3. What you’ll see: Your dog is standing, leaning slightly forward. His body and legs are tense, and his hackles—those hairs along his back and neck—are raised. His tail is stiff and twitching, not swooping playfully. His mouth is open, teeth are exposed, and he may be snarling, snapping, or barking excessively.

What it means: “Don’t mess with me!” This dog is asserting his social dominance and letting others know that he might attack if they don’t defer accordingly. A dog in this stance could be either offensively aggressive or defensively aggressive. If you encounter a dog in this state, play it safe and back away slowly without making eye contact.

4. What you’ll see: As another dog approaches, your dog lies down on his back with his tail tucked in between his legs. His paws are tucked in too, his ears are flat, and he isn’t making direct eye contact with the other dog standing over him.

What it means: “I come in peace!” Your pooch is displaying signs of submission to a more dominant dog, conveying total surrender to avoid physical confrontation. Other, less obvious, signs of submission include ears that are flattened back against the head, an avoidance of eye contact, a tongue flick, and bared teeth. Yup—a dog might bare his teeth while still being submissive, but they’ll likely be clenched together, the lips opened horizontally rather than curled up to show the front canines. A submissive dog will also slink backward or inward rather than forward, which would indicate more aggressive behavior.

5. What you’ll see: Your dog is crouching with her back hunched, tail tucked, and the corner of her mouth pulled back with lips slightly curled. Her shoulders, or hackles, are raised and her ears are flattened. She’s avoiding eye contact.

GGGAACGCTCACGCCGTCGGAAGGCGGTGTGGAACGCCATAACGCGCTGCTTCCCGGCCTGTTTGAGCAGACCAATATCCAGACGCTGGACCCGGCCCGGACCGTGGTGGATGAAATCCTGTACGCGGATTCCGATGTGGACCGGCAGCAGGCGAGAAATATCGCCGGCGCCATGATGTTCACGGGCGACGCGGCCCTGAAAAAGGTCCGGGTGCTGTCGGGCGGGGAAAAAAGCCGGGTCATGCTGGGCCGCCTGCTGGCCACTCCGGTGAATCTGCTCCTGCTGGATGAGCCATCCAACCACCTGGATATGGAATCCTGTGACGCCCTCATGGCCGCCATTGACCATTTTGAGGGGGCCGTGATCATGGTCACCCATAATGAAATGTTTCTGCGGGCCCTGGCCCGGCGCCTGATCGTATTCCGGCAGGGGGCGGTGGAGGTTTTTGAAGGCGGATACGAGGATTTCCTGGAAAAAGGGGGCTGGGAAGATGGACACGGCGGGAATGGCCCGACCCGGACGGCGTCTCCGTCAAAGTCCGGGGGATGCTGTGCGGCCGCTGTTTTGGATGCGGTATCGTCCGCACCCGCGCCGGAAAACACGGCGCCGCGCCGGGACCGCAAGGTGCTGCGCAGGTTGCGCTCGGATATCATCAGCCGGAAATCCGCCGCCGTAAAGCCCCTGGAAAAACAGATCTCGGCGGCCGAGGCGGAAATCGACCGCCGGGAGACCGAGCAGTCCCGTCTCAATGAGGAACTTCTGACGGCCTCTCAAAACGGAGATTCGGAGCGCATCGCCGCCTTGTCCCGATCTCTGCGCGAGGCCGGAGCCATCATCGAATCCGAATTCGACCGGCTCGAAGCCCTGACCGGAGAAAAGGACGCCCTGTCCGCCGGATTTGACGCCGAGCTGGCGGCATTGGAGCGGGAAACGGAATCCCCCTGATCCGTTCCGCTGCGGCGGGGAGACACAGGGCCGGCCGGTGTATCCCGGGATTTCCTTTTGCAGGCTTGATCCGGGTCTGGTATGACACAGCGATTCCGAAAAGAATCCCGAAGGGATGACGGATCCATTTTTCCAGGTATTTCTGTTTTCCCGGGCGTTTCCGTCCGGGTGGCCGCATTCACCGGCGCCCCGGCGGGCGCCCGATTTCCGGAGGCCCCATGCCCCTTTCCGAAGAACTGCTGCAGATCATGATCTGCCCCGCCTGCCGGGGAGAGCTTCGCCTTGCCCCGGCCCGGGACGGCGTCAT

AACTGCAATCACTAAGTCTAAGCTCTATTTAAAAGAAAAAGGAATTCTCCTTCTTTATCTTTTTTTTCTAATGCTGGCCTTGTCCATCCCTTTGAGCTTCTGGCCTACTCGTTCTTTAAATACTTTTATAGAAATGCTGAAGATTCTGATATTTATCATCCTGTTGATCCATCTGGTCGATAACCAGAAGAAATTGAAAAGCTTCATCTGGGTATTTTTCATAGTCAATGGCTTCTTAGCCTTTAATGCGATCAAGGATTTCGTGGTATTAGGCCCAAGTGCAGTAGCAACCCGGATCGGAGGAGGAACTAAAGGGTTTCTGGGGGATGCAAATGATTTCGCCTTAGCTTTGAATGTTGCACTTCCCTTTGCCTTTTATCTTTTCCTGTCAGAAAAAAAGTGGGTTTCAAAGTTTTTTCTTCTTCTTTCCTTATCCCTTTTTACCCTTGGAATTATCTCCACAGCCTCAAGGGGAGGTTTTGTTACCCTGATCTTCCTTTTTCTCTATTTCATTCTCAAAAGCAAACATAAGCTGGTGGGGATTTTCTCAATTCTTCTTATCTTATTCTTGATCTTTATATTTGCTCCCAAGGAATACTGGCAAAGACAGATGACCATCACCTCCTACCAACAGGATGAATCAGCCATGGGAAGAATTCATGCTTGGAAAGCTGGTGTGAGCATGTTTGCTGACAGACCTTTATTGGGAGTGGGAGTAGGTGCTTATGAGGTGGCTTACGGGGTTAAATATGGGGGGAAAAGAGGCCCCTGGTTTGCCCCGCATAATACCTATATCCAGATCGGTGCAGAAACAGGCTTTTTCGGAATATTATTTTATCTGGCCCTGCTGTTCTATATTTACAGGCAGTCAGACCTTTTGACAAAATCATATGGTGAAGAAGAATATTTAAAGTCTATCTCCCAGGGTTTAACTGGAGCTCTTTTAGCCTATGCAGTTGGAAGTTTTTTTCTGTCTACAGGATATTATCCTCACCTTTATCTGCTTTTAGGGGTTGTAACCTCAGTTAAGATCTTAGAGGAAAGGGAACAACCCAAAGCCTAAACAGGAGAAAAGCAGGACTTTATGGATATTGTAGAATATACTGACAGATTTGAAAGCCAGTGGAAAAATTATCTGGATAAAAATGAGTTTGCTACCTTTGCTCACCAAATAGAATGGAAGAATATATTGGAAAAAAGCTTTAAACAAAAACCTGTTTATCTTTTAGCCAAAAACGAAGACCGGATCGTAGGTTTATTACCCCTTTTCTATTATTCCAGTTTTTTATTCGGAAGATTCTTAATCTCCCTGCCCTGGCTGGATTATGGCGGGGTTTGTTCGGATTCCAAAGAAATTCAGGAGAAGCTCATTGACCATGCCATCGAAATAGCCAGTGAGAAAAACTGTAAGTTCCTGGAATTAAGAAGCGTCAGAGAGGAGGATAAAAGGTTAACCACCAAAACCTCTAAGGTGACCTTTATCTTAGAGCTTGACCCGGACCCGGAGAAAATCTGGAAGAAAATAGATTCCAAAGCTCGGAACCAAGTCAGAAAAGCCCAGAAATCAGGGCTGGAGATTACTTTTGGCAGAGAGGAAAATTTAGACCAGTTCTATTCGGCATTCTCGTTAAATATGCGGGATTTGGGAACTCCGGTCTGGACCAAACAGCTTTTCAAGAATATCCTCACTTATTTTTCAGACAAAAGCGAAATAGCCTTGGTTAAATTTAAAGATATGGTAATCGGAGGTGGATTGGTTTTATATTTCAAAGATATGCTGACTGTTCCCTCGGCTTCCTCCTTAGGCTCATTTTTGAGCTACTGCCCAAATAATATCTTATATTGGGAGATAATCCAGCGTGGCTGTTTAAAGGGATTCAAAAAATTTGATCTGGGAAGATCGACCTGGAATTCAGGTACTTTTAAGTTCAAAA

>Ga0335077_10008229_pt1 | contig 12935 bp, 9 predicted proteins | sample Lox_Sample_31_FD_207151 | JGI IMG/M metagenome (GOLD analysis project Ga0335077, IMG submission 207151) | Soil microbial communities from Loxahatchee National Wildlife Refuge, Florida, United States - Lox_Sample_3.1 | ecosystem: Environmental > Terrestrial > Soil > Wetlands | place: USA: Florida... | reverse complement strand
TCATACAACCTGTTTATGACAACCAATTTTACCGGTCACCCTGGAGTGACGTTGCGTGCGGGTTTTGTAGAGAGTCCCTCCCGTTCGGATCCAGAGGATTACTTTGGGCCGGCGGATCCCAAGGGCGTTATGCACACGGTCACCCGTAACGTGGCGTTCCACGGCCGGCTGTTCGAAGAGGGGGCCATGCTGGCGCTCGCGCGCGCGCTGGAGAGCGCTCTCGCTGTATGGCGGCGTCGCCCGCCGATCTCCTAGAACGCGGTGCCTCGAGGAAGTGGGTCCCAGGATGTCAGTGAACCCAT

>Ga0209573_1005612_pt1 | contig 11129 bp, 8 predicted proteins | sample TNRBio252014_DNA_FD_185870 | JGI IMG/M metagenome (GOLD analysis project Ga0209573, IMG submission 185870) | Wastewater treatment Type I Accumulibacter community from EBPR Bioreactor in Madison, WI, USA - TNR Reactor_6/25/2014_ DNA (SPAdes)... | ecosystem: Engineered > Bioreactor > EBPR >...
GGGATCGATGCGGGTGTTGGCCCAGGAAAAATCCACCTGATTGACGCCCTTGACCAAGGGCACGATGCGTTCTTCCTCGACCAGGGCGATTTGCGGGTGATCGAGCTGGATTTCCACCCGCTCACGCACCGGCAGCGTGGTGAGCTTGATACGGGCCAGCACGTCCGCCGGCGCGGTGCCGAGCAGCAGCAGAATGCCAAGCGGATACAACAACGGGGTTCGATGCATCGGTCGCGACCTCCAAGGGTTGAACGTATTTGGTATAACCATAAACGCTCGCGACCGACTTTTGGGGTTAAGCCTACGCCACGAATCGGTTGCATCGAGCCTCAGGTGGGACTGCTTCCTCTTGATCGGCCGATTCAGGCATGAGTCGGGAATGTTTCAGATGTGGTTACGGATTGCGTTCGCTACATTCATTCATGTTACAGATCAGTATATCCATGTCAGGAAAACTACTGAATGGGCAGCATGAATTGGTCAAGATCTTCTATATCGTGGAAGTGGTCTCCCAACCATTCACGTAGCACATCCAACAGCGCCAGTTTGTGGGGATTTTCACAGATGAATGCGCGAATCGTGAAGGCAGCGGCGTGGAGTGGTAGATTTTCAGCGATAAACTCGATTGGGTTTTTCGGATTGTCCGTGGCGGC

What it means: “I’m scared, but will fight you if I have to.” This dog’s fight or flight instincts have been activated. It’s best to keep your distance from a dog in this emotional state because she could attack if she feels cornered.

6. What you’ll see: You’re staring at your dog, holding eye contact. Your dog looks away from you, tentatively looks back, then looks away again. After some time, he licks his chops and yawns.

What it means: “I don’t know what’s going on and it’s weirding me out.” Your dog doesn’t know what to make of the situation, but rather than nipping or barking, he’ll stick to behaviors he knows are OK, like yawning, licking his chops, or shaking as if he’s wet. You’ll want to intervene by removing whatever it is causing him discomfort—such as an overly grabby child—and giving him some space to relax.

7. What you’ll see: Your dog has her front paws bent and lowered onto the ground with her rear in the air. Her body is relaxed, loose, and wiggly, and her tail is up and wagging from side to side. She might also let out a high-pitched or impatient bark.

What it means: “What’s the hold up? Let’s play!” This classic stance, known to dog trainers and behaviorists as “the play bow,” is a sign she’s ready to let the good times roll. Get ready for a round of fetch or tug of war, or for a good long outing at the dog park.

8. What you’ll see: You’ve just gotten home from work and your dog rushes over. He can’t stop wiggling his backside, and he may even lower himself into a giant stretch, like he’s doing yoga.

What it means: “OhmygoshImsohappytoseeyou I love you so much you’re my best friend foreverandeverandever!!!!” This one’s easy: Your pup is overjoyed his BFF is back. That big stretch is something dogs don’t pull out for just anyone; they save that for the people they truly love. Show him you feel the same way with a good belly rub and a handful of his favorite treats.

The best way to say “I love you” in dog? A monthly subscription to BarkBox. Your favorite pup will get a package filled with treats, toys, and other good stuff (and in return, you’ll probably get lots of sloppy kisses). Visit BarkBox to learn more.